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Volunteer chaser crew NataLee Hakamaki, of Cromwell, assists Joseph Chapman and his dad and pilot, Ed Chapman, pack up the balloon after landing. Chapman's balloon, "Fire and Frost" weighs 324 pounds.
Amy Arntson / Cloquet Pine Journal

Prior to opening Sweetly Kismet Candy Store on June 26, 2020, the Parrotts were firing on all cylinders to clear land, build a road, and prep the site of the candy warehouse. Tucked away in the pine trees behind Kwik Trip on state Highway 210 in Twin Lakes Township, it is located within minutes of Jay Cooke State Park .


"The first summer we opened, it was an unsure time with the COVID-19 pandemic, but we had a great welcoming by the community. In our second season, we struggled with supply chain issues. It was a challenge to get product, but it's improving. This summer, it has finally been a somewhat normal year," Jon said. "We're growing and getting bigger, but have to pace ourselves with whatever the world has in store at any given moment."

Sweetly Kismet Candy Store in Carlton carries over 3,500 products.
Brielle Bredsten / Duluth News Tribune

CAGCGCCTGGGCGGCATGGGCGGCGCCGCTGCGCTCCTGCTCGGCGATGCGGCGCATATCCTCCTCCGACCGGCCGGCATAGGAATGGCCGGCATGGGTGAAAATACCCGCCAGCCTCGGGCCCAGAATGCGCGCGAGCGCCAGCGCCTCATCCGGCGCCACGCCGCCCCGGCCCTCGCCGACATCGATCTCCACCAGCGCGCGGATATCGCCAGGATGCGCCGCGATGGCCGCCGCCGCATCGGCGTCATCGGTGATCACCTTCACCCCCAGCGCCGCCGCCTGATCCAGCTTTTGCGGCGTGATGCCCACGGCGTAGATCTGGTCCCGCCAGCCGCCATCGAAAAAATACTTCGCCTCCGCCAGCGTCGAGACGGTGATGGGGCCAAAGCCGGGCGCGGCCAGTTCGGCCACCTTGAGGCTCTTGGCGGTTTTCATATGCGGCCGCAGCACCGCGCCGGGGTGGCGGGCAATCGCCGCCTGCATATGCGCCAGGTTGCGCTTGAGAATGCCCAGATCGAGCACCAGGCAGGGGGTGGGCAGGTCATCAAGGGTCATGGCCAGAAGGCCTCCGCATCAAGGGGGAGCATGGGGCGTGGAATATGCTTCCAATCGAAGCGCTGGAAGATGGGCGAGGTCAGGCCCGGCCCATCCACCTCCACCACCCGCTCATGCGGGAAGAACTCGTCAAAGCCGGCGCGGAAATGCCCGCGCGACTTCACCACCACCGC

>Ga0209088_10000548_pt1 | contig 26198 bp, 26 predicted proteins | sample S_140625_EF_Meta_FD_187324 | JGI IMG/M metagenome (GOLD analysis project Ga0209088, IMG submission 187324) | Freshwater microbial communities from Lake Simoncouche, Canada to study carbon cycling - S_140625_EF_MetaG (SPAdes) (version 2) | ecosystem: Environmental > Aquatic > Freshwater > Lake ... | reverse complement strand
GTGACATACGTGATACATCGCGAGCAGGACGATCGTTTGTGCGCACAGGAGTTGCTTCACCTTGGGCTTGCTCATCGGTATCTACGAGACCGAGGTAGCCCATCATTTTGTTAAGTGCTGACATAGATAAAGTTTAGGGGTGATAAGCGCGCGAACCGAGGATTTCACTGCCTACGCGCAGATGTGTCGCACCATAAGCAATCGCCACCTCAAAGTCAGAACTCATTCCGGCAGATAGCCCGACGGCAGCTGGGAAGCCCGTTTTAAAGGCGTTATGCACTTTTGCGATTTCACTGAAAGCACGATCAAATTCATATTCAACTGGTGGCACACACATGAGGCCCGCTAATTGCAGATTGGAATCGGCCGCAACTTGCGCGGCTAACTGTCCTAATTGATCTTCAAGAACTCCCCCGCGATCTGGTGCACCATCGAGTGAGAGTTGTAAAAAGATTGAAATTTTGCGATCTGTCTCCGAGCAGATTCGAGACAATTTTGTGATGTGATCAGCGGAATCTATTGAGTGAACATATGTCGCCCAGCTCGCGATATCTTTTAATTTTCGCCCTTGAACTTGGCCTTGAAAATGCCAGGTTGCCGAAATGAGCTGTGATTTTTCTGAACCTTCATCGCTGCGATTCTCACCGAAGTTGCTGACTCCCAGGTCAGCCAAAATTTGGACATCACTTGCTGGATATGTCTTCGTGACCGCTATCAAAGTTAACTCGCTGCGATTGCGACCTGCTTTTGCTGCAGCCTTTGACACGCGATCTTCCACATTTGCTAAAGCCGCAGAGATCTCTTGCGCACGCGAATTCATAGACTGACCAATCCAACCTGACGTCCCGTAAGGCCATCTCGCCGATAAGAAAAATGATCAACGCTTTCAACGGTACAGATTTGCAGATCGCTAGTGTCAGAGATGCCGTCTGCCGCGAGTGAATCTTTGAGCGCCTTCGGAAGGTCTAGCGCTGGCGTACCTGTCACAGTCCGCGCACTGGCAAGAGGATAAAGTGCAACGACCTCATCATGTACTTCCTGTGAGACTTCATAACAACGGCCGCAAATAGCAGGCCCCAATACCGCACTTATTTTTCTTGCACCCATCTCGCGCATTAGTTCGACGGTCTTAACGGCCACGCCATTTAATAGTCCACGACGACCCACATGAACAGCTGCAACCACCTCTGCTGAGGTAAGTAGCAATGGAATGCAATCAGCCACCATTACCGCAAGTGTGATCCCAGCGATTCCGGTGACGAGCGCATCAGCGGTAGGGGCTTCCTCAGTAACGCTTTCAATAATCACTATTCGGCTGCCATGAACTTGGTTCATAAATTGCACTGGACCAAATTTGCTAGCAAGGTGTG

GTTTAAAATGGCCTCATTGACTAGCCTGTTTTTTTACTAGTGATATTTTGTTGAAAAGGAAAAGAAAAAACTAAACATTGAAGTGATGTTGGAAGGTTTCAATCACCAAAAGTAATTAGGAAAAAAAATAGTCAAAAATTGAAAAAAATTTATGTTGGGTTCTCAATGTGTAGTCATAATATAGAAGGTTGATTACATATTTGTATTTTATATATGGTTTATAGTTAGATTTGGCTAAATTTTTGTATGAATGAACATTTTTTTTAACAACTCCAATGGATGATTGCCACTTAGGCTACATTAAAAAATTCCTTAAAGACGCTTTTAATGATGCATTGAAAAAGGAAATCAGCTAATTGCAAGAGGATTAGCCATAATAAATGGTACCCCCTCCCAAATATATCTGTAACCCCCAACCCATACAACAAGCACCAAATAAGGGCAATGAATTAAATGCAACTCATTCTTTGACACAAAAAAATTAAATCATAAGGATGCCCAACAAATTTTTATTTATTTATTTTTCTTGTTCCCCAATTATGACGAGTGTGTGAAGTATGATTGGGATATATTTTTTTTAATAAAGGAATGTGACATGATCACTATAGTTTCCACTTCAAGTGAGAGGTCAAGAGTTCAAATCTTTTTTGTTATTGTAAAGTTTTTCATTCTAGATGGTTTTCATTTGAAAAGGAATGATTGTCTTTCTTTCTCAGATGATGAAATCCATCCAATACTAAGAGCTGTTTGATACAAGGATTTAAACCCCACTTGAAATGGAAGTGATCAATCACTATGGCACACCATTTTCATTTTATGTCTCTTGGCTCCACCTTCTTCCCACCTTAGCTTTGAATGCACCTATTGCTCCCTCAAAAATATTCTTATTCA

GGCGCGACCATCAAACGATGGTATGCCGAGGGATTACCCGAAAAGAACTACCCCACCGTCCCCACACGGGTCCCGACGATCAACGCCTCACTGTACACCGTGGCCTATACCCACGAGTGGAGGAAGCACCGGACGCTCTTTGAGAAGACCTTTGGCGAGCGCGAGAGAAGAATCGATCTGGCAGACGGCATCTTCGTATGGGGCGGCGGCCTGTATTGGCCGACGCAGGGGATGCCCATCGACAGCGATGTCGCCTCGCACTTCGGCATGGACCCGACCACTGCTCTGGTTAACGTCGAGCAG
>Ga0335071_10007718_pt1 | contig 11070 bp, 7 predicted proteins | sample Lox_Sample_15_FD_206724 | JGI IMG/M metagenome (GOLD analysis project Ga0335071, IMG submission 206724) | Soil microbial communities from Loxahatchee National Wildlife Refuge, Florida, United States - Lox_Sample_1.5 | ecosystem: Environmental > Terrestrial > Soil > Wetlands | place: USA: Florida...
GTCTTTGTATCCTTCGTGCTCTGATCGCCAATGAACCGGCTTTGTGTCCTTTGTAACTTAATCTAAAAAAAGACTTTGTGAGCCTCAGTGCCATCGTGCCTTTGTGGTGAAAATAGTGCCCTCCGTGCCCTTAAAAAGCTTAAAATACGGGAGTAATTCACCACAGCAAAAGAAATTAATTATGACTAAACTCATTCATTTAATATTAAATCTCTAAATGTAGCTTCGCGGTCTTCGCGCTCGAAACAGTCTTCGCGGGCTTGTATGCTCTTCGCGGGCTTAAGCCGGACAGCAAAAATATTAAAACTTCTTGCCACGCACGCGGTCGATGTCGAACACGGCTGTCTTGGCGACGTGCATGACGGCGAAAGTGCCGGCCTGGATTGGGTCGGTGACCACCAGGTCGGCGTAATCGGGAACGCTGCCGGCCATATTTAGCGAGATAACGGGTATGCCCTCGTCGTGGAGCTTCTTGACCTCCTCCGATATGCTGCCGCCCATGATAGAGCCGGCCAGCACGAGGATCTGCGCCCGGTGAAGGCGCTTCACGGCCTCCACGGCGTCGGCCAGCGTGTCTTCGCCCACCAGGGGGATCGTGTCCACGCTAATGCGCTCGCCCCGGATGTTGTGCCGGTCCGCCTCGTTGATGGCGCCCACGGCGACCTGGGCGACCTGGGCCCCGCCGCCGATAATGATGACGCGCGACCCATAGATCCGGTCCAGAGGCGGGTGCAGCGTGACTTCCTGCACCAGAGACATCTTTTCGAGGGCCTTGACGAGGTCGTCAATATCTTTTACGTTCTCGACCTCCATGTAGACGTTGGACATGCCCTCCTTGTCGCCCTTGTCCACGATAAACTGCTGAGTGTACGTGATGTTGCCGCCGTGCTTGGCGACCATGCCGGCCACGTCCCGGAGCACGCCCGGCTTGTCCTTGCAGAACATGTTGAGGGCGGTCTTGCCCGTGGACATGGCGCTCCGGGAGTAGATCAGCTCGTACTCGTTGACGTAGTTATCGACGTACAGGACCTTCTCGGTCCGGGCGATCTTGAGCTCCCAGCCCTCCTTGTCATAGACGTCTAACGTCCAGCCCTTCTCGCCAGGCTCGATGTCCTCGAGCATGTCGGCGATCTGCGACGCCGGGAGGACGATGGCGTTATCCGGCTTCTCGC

With 4,500 square feet, the niche gift shop's shelves are full of 3,500 candies, sodas and other snacks. A true family business, the couple's three children and two sheltie pups, Pez and Pixie, warmly greet customers.

Commissioners approved financing for a Wright couple to open Sweetly Kismet.

Tractor rides, food trucks and outdoor activities like children games, roasting marshmallows and hot dogs over an open fire take place throughout fall at Kismet. And, of course, there are occasional tethered hot air balloon rides at the store, weather dependent. Event details can be found on the Sweetly Kismet Candy Store Facebook page at @ultimatetcandyexperience .

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Children play at an outdoor play dough station located at Sweetly Kismet Candy Store in Carlton over Labor Day weekend.
Brielle Bredsten / Duluth News Tribune

Brielle Bredsten is the business reporter for the Duluth News Tribune.

She earned a bachelor's degree in Professional Writing & Technical Communication, with minors in Advertising and Creative Writing from Metropolitan State University, in addition to a two-year professional paid internship as reporter/editor of the student newspaper.

She is an award-winning professional writer, photographer and editor based in rural Minnesota. Over the past decade, Brielle Bredsten has contributed more than 1,000 articles, feature stories, non-profit press-releases, photographs and columns. Her work has been published in several community newspapers.